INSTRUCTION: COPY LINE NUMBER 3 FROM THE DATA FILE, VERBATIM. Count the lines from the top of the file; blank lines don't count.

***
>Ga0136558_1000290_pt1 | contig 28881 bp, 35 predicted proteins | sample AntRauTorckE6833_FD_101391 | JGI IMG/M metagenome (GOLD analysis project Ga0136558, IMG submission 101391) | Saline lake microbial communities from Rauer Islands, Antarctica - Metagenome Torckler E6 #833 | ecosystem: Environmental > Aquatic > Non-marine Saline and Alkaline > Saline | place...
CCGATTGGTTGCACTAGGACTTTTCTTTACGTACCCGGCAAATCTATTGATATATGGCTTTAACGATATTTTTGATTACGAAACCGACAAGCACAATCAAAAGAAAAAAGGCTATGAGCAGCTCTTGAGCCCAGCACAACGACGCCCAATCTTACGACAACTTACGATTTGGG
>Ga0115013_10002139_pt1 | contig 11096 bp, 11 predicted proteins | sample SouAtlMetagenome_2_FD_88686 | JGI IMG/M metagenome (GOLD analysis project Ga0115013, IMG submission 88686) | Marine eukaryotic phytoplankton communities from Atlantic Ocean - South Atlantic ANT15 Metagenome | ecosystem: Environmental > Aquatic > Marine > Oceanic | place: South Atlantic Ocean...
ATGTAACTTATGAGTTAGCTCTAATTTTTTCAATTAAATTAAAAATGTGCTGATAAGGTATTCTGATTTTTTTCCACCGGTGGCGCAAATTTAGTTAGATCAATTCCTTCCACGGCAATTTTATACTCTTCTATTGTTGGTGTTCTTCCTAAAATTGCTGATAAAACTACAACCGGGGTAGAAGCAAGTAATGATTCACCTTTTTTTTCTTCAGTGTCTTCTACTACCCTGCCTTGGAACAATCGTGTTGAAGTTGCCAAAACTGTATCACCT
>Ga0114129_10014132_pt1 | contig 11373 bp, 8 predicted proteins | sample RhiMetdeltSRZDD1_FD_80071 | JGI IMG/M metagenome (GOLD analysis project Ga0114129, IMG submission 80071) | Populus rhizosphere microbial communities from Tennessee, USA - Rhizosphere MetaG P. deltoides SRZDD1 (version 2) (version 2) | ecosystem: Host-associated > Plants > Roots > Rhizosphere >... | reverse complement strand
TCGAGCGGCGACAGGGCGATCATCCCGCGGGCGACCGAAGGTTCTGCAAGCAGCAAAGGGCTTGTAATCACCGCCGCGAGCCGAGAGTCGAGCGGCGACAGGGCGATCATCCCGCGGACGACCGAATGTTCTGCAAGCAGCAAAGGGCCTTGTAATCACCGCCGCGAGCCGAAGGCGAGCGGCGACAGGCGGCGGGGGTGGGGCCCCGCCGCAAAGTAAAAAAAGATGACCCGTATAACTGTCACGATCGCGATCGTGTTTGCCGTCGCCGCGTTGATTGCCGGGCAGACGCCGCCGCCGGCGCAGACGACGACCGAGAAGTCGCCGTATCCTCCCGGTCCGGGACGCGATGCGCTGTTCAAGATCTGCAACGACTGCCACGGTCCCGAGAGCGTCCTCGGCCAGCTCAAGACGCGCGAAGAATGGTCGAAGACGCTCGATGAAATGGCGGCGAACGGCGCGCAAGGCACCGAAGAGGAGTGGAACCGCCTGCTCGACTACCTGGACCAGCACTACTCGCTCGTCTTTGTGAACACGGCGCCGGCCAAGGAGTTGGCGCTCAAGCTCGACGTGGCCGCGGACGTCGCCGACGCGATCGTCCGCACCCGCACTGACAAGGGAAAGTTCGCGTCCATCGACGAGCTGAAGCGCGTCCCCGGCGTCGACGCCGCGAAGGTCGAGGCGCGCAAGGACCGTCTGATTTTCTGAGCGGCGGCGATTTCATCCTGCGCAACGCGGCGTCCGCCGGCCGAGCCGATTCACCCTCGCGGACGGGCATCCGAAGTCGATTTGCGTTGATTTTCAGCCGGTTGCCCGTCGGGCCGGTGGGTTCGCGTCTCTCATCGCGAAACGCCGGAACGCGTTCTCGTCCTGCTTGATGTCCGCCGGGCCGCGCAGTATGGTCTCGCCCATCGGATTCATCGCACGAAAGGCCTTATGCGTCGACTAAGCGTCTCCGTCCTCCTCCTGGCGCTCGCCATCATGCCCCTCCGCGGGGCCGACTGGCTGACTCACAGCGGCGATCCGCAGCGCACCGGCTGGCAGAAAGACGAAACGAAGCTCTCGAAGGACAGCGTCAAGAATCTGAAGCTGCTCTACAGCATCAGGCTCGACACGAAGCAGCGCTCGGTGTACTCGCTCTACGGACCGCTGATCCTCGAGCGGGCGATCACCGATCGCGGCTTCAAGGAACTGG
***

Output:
>Ga0115013_10002139_pt1 | contig 11096 bp, 11 predicted proteins | sample SouAtlMetagenome_2_FD_88686 | JGI IMG/M metagenome (GOLD analysis project Ga0115013, IMG submission 88686) | Marine eukaryotic phytoplankton communities from Atlantic Ocean - South Atlantic ANT15 Metagenome | ecosystem: Environmental > Aquatic > Marine > Oceanic | place: South Atlantic Ocean...